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World News /16 Aug 2019

The Coalescence of Global Risk

There have been times throughout history when the amalgamation of risk creates a perfect storm. This appears to be one of those times. Political, economic, security, environmental, and sociocultural risk are coalescing and culminating in a turning point. Once that turning point is reached, it will unleash centrifugal forces that no one and nothing can stop. If that sounds alarmist or unlikely, consider the following.

Although the world is at relative peace, from a historical perspective, the nature and number of political flashpoints that are blinking red should raise a few eyebrows. India’s recent actions in Kashmir risk igniting yet another war between New Delhi and Islamabad. Hong Kong’s protests have brought the Special Administrative Region to the brink of an invasion from Chinese troops. The standoff with North Korea appears to be in a permanent holding pattern. The conflict in Yemen has turned into a predictable quagmire for Saudi Arabia. A potential military conflict with Iran remains an ever-present threat. The Cold War between China and the U.S. has entered a deep freeze. I’ll stop there.

On the economic front, the world’s stock markets appear to have finally figured out that bad news cannot simply be ignored indefinitely. Their theme song for the past 10 years have been that of the Broadway play Annie (that “the sun will come out, tomorrow”), but is quickly turning into REM’s “Everybody Hurts.” The mindset that got the world into the Great Recession is back (well, actually, it never left): greed is good, memories are short, and all those rules and regulations that have been put in place since then to prevent a repeat performance are for someone else to comply with. Sorry to break it to you, stock traders and masters of the universe, but the markets do not just go in one direction. The chickens are coming home to roost.

North Korea’s Kim Jong-Un is still an unsettling force in the region. (KCNA)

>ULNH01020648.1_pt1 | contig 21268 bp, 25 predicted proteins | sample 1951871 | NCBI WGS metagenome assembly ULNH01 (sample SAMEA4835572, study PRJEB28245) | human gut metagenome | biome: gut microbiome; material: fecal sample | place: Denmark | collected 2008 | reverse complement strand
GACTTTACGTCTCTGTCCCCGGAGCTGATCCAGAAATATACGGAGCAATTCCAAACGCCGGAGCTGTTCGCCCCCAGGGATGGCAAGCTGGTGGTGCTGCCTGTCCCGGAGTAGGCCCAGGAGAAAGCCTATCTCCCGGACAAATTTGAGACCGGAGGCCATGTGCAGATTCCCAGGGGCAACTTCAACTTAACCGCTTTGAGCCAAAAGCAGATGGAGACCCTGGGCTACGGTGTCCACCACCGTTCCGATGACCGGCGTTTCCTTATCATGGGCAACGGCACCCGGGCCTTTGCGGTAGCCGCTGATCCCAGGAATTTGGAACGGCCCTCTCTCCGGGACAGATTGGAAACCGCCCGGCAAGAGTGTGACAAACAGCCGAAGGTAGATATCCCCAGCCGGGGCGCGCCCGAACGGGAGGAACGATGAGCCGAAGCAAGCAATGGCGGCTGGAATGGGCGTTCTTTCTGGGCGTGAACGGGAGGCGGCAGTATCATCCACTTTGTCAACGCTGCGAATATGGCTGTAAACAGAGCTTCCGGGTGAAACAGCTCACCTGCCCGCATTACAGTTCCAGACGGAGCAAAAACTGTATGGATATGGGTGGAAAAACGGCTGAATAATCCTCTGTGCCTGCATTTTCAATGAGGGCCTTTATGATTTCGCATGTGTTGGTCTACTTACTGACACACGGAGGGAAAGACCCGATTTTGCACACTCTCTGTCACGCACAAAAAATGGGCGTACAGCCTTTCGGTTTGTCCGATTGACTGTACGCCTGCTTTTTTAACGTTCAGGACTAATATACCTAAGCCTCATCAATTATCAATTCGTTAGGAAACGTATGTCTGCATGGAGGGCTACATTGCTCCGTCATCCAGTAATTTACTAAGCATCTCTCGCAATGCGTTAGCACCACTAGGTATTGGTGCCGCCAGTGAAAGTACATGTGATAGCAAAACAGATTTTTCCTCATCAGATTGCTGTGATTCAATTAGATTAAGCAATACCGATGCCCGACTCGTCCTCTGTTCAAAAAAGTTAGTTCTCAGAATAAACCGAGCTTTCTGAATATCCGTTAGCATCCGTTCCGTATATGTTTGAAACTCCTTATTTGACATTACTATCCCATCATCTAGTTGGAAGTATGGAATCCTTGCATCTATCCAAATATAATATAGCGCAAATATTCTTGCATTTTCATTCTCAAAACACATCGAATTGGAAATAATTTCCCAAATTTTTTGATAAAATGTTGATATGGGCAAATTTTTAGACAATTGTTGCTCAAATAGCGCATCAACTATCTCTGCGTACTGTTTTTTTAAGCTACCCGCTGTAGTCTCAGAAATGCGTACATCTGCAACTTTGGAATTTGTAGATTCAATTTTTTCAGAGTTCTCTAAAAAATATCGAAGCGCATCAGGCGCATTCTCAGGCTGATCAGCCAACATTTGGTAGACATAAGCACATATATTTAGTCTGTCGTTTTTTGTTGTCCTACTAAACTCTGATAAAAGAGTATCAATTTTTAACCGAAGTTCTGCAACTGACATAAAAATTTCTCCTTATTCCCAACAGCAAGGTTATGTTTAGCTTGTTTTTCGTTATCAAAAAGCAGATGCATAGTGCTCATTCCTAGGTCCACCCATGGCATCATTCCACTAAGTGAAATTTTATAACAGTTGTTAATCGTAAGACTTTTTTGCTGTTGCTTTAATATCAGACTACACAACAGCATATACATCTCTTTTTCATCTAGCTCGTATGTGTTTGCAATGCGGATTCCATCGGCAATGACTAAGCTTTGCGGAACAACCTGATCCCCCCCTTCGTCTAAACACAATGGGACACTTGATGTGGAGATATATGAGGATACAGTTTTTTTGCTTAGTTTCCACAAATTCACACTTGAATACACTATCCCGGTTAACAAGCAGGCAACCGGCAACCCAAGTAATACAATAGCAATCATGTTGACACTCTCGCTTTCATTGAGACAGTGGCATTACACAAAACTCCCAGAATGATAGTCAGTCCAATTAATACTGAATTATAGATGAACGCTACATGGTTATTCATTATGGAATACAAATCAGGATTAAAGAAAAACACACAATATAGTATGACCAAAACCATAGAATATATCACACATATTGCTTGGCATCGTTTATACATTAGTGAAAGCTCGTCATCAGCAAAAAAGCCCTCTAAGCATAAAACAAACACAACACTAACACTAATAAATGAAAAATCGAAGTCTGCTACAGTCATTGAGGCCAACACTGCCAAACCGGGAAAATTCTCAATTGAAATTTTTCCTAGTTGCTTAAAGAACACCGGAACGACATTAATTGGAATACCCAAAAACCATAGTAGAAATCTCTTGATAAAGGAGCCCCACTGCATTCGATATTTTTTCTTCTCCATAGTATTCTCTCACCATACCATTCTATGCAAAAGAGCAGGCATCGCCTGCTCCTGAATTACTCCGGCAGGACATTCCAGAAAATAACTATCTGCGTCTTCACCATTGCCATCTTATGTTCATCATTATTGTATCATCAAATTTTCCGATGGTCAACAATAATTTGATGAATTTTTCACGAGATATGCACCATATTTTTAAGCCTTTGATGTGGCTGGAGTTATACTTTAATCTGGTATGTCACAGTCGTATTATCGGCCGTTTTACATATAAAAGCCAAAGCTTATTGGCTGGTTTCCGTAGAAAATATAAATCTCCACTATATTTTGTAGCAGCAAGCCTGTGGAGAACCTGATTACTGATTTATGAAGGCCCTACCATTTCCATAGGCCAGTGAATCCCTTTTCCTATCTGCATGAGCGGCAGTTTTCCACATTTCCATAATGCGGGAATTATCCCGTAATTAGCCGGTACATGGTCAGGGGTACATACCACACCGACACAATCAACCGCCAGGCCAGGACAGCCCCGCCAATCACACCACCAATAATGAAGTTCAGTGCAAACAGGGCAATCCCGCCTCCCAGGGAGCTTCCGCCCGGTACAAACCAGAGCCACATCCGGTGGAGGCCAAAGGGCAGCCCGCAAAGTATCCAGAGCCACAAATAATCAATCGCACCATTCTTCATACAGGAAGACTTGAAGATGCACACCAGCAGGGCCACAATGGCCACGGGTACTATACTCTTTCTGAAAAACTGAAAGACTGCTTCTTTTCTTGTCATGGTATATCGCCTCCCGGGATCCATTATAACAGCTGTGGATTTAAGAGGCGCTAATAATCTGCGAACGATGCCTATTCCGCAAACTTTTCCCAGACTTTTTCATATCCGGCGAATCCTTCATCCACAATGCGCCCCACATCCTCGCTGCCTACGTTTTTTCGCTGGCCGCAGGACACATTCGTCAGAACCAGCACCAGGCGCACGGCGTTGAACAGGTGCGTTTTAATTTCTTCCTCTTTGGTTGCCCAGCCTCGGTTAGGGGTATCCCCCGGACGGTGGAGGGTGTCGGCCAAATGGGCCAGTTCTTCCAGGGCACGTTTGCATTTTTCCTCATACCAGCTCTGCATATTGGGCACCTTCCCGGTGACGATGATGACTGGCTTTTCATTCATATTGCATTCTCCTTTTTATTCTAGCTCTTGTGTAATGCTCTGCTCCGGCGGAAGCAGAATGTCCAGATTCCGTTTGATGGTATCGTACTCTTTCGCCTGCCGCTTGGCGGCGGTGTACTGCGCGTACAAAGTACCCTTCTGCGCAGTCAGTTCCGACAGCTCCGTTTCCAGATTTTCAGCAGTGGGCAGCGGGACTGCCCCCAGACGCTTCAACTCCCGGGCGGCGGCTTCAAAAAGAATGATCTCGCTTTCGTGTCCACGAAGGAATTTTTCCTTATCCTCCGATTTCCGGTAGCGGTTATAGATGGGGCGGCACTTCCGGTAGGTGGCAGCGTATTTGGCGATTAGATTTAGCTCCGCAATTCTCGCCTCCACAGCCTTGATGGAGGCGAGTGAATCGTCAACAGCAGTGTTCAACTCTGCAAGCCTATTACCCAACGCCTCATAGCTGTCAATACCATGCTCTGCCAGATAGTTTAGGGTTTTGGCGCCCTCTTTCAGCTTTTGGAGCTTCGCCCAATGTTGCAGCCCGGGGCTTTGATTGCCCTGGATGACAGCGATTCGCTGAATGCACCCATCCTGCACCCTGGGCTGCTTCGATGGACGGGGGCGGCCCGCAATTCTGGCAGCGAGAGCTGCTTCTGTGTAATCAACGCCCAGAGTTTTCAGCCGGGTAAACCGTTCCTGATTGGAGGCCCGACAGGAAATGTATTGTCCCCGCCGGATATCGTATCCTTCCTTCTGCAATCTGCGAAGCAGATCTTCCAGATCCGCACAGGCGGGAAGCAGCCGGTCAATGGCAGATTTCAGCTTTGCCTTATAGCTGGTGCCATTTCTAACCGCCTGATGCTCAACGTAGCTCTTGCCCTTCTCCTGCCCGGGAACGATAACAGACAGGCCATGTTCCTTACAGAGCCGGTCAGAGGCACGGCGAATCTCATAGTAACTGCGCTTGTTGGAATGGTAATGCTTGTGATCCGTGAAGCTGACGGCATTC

The security environment has not been this bad since the collapse of the former Soviet Union. With the demise of the INF Treaty, a new nuclear race is on, but this time the nuclear “club” has some new members. China, Russia, and the U.S. are not only building hypersonic weapons, but space is in the process of becoming weaponized. Cyberspace has become the new battleground, with countries like Iran and North Korea punching well above their weight. Breaches of government databases, national election systems, various types of infrastructure, and the most “secure” corporate security systems have all become commonplace. Virtual jihad proliferates behind the scenes, posing a growing, unseen threat. I could go on.

Climate change is finally getting the attention it deserves, but the most learned climate scientists tell us that even if every safeguard and guardrail put in place today were to work splendidly, the genie we have collectively unleashed will already likely result in a breach of the 2 degree Celsius marker set for the rising temperature of the world’s oceans. We have already seen the result: the ice caps and glaciers are melting at an unprecedented pace, island chains are in the process of disappearing, some of the world’s coastal cities experience regular episodes of flooding, hurricanes and typhoons have gotten consistently stronger, and either excessive water or drought are impacting large swathes of the world’s land surface. This could very well be just the beginning.

Socioculturally, many of the forces that have arisen in the past are alive and well. Racism, bigotry, and unbridled small-mindedness are rampant in many parts of the world. Legal and illegal immigration are in the process of changing the ethnic and socioeconomic landscape of dozens of countries. The middle class is rapidly evaporating in many countries around the world, leading to rising levels of underlying tension. This is creating a new challenge for lawmakers and ordinary citizens, who are struggling to identify an appropriate and effective response.

There have been a few times in the course of modern history when the scale and scope of risk has been this high, but rarely, if ever, has it been this multifaceted and complex. Yes, strong men have arisen, hatred has dominated the landscape, conflicts (or, the threat of them) have been persistent, and economies have been under pressure in the past, but never before has the rise of new forms of technology converged with the clash between mankind and the environment. And never before have all of these variables been present at one time.

Put it all together and one cannot escape the conclusion that we may be about to enter a very dark period. The net result of centrifugal forces can sometimes be delayed, but in the end, they almost always spin out of control. That appears to be the direction the world is heading. It is anyone’s guess when or exactly how these forces will manifest themselves in the future, but the era of relative peace, rising stock markets, and calm appear to be coming to an end. Replacing them will be conflict, recession, and rising tension.

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